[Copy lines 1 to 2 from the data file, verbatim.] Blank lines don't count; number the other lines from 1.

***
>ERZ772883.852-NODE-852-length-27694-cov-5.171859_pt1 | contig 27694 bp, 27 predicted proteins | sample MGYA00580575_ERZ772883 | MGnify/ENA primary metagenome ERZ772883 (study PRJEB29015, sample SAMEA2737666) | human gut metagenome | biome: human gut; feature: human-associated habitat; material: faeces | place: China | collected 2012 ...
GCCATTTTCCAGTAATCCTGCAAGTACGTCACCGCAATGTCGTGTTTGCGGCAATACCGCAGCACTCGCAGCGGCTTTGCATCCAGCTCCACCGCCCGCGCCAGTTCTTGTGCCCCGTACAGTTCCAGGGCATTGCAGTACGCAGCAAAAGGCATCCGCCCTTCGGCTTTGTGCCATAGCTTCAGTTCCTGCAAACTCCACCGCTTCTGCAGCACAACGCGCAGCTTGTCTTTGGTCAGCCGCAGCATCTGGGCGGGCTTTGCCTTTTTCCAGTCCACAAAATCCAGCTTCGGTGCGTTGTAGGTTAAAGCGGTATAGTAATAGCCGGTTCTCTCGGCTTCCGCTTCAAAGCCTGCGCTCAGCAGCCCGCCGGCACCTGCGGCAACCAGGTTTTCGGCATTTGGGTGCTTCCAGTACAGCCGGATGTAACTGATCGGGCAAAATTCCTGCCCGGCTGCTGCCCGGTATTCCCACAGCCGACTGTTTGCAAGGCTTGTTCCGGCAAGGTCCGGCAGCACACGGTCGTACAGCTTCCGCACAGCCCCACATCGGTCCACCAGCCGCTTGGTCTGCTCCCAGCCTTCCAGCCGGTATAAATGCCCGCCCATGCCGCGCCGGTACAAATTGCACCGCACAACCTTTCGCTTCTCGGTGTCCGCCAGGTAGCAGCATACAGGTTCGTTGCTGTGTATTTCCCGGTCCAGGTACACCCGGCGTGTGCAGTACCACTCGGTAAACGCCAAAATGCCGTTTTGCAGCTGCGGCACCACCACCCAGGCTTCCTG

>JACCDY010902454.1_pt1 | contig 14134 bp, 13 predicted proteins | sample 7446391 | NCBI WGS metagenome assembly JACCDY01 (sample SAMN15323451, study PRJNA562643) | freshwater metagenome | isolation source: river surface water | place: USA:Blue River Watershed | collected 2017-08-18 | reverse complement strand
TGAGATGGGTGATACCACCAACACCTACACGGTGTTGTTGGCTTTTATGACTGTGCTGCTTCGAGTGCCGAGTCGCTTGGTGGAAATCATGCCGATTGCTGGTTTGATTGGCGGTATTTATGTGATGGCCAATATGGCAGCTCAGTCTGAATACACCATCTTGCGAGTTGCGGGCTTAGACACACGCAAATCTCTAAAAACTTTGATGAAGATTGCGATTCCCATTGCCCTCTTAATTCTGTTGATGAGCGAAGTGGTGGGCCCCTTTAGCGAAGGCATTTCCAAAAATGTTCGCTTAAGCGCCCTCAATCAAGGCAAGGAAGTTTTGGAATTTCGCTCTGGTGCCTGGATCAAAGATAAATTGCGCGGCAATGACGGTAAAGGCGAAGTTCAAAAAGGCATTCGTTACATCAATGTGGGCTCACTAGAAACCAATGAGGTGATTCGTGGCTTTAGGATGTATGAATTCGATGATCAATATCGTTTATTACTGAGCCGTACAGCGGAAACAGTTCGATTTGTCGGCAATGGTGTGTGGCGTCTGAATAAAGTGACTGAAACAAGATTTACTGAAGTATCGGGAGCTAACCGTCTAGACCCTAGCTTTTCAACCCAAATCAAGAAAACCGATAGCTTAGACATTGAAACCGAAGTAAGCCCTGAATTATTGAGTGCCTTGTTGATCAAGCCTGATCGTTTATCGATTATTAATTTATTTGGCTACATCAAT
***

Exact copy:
>ERZ772883.852-NODE-852-length-27694-cov-5.171859_pt1 | contig 27694 bp, 27 predicted proteins | sample MGYA00580575_ERZ772883 | MGnify/ENA primary metagenome ERZ772883 (study PRJEB29015, sample SAMEA2737666) | human gut metagenome | biome: human gut; feature: human-associated habitat; material: faeces | place: China | collected 2012 ...
GCCATTTTCCAGTAATCCTGCAAGTACGTCACCGCAATGTCGTGTTTGCGGCAATACCGCAGCACTCGCAGCGGCTTTGCATCCAGCTCCACCGCCCGCGCCAGTTCTTGTGCCCCGTACAGTTCCAGGGCATTGCAGTACGCAGCAAAAGGCATCCGCCCTTCGGCTTTGTGCCATAGCTTCAGTTCCTGCAAACTCCACCGCTTCTGCAGCACAACGCGCAGCTTGTCTTTGGTCAGCCGCAGCATCTGGGCGGGCTTTGCCTTTTTCCAGTCCACAAAATCCAGCTTCGGTGCGTTGTAGGTTAAAGCGGTATAGTAATAGCCGGTTCTCTCGGCTTCCGCTTCAAAGCCTGCGCTCAGCAGCCCGCCGGCACCTGCGGCAACCAGGTTTTCGGCATTTGGGTGCTTCCAGTACAGCCGGATGTAACTGATCGGGCAAAATTCCTGCCCGGCTGCTGCCCGGTATTCCCACAGCCGACTGTTTGCAAGGCTTGTTCCGGCAAGGTCCGGCAGCACACGGTCGTACAGCTTCCGCACAGCCCCACATCGGTCCACCAGCCGCTTGGTCTGCTCCCAGCCTTCCAGCCGGTATAAATGCCCGCCCATGCCGCGCCGGTACAAATTGCACCGCACAACCTTTCGCTTCTCGGTGTCCGCCAGGTAGCAGCATACAGGTTCGTTGCTGTGTATTTCCCGGTCCAGGTACACCCGGCGTGTGCAGTACCACTCGGTAAACGCCAAAATGCCGTTTTGCAGCTGCGGCACCACCACCCAGGCTTCCTG